For most of his life, Ido has listened to educators and experts explain what’s wrong with him. Now he wants to tell them that they had it all wrong.

Last year, at the age of 16, he published “Ido in Autismland.” The book — part memoir, part protest — has made him a celebrity in the autism world, a young activist eager to defy popular assumptions about a disorder that is often associated with mental deficiency.

He hopes that the world will one day recognize the intelligence that lies behind the walls of his “silent prison,” behind the impulsivity and lack of self-control.

I want people to know that I have an intact mind.

Yet Ido gets nervous easily and likes to retreat to his room or to a cooking program on television. At one point, after answering a few questions, he steps outside to pace beside the family swimming pool.

He plucks a rose and puts its petals into his mouth.

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Governor O’Malley Forms Commission for Effective Community Inclusion of Individuals with Intellectual and Development Disabilities

ANNAPOLIS, MD  – Governor Martin O’Malley today issued an Executive Order to improve training to help law enforcement personnel, paramedics, and other first responders better respond to situations involving individuals with intellectual and developmental disabilities (“IDD”). The Executive Order creates the Maryland Commission for Effective Community Inclusion of Individuals with Intellectual and Developmental Disabilities (the “Commission”). Governor O’Malley also announced that he would name Dr. Timothy P. Shriver, Chairman & CEO of Special Olympics, as Chairman of the Commission.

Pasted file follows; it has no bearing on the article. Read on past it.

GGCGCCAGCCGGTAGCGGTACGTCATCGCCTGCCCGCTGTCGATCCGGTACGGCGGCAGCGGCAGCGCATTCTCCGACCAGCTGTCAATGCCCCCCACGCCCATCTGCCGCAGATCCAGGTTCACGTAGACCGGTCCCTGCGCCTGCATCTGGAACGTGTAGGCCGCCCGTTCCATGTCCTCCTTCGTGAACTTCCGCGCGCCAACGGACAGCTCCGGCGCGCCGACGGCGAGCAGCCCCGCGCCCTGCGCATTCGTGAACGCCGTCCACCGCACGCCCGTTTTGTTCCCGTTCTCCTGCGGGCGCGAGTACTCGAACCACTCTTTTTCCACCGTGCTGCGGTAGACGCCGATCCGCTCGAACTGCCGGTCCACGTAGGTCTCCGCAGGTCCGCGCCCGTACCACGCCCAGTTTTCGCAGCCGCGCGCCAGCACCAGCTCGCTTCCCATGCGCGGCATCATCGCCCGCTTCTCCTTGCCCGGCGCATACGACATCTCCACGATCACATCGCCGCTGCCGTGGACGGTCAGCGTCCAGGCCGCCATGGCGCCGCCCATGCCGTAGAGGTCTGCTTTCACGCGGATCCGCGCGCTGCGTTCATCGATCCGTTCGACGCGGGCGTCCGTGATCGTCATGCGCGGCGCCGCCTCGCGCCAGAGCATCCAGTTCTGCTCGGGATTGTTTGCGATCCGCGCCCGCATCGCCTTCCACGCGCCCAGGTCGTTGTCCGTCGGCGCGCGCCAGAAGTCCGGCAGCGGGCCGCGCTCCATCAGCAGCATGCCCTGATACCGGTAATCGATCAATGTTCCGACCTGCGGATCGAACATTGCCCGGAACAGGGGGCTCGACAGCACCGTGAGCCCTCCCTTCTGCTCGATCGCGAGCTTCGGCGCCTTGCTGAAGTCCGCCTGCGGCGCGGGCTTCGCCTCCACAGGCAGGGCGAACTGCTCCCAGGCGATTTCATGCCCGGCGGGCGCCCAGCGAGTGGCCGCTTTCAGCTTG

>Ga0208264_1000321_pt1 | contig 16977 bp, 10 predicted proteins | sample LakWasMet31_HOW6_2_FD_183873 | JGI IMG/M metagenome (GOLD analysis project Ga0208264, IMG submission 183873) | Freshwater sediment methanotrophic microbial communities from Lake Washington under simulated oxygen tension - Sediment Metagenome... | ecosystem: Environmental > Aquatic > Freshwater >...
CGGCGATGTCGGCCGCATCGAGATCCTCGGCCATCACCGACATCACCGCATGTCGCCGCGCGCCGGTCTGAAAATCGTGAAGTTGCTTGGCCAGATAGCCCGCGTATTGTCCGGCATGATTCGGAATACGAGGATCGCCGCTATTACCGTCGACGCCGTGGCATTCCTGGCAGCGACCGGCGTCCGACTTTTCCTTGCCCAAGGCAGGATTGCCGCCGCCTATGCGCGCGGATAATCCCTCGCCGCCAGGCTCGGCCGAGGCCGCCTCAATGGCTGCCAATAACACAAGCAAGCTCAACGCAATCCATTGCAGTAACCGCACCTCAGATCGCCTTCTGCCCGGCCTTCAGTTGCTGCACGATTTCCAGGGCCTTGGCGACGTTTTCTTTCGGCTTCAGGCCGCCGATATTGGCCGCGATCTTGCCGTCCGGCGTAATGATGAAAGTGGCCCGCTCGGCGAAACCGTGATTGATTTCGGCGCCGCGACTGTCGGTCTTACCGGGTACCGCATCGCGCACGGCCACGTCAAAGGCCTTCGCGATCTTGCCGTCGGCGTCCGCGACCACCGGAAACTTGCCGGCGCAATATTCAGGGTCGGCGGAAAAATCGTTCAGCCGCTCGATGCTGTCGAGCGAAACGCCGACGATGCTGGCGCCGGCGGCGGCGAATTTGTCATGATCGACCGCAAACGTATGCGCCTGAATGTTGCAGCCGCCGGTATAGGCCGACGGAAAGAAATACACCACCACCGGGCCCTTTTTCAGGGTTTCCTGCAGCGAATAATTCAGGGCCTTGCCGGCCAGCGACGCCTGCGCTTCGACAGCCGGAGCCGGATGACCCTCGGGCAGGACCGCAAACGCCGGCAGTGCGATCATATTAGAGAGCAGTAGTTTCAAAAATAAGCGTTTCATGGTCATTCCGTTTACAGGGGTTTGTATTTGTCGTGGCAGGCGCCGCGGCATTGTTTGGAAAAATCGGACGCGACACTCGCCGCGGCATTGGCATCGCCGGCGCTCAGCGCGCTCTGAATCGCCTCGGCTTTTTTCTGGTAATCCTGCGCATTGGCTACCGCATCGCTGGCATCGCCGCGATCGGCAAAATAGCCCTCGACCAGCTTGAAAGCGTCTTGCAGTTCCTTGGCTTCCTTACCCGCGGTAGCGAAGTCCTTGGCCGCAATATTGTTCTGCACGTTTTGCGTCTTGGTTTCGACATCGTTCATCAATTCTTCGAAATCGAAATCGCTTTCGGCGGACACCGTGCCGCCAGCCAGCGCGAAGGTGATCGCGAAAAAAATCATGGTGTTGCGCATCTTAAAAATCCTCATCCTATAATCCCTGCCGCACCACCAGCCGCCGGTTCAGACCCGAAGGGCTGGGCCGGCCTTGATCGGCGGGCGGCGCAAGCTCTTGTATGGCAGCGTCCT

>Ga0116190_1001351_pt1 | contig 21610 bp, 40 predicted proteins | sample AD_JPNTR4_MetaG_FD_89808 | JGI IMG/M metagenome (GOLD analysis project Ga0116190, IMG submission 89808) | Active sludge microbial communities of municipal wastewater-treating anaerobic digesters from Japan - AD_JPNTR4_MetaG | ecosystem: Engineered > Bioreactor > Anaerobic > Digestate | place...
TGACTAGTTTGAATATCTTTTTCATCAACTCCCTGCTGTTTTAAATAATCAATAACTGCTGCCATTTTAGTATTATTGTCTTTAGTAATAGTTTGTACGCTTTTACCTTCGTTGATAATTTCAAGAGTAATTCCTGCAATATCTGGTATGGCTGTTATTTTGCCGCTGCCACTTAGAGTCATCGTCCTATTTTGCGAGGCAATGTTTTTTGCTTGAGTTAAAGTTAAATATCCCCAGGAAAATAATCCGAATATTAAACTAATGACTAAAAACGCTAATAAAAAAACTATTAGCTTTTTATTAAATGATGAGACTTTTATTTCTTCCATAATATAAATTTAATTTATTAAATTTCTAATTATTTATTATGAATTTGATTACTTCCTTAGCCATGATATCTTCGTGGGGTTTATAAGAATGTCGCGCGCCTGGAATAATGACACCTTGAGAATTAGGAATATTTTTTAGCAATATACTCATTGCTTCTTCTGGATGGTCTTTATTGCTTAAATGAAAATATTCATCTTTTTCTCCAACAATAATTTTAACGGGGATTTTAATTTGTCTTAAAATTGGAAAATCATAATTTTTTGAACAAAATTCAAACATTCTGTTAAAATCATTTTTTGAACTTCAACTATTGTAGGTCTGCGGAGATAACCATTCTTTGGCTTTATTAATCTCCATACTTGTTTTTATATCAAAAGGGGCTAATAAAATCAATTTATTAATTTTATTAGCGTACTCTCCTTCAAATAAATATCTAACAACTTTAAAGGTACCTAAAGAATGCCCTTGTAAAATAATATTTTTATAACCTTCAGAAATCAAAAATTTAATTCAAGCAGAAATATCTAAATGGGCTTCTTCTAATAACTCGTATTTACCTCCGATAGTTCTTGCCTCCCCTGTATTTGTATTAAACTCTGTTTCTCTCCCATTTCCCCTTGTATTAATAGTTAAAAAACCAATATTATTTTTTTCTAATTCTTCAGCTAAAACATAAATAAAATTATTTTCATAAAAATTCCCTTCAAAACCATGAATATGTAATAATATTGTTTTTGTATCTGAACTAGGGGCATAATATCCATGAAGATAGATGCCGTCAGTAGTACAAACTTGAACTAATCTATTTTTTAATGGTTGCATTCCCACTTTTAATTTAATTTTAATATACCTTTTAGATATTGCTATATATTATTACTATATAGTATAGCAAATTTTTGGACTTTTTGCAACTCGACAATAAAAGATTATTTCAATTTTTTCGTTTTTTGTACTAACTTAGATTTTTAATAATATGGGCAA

Governor O’Malley created the Commission in part as a response to the circumstances surrounding the death of Frederick County resident Ethan Saylor, who happened to have Down syndrome. Dr. Shriver, a Maryland resident, has been designated the Chairman of this commission based on his deep experience in working in communities to build understanding, acceptance and inclusion of people with IDD. Continue reading Governor O’Malley Forms Commission for Effective Community Inclusion of Individuals with Intellectual and Development Disabilities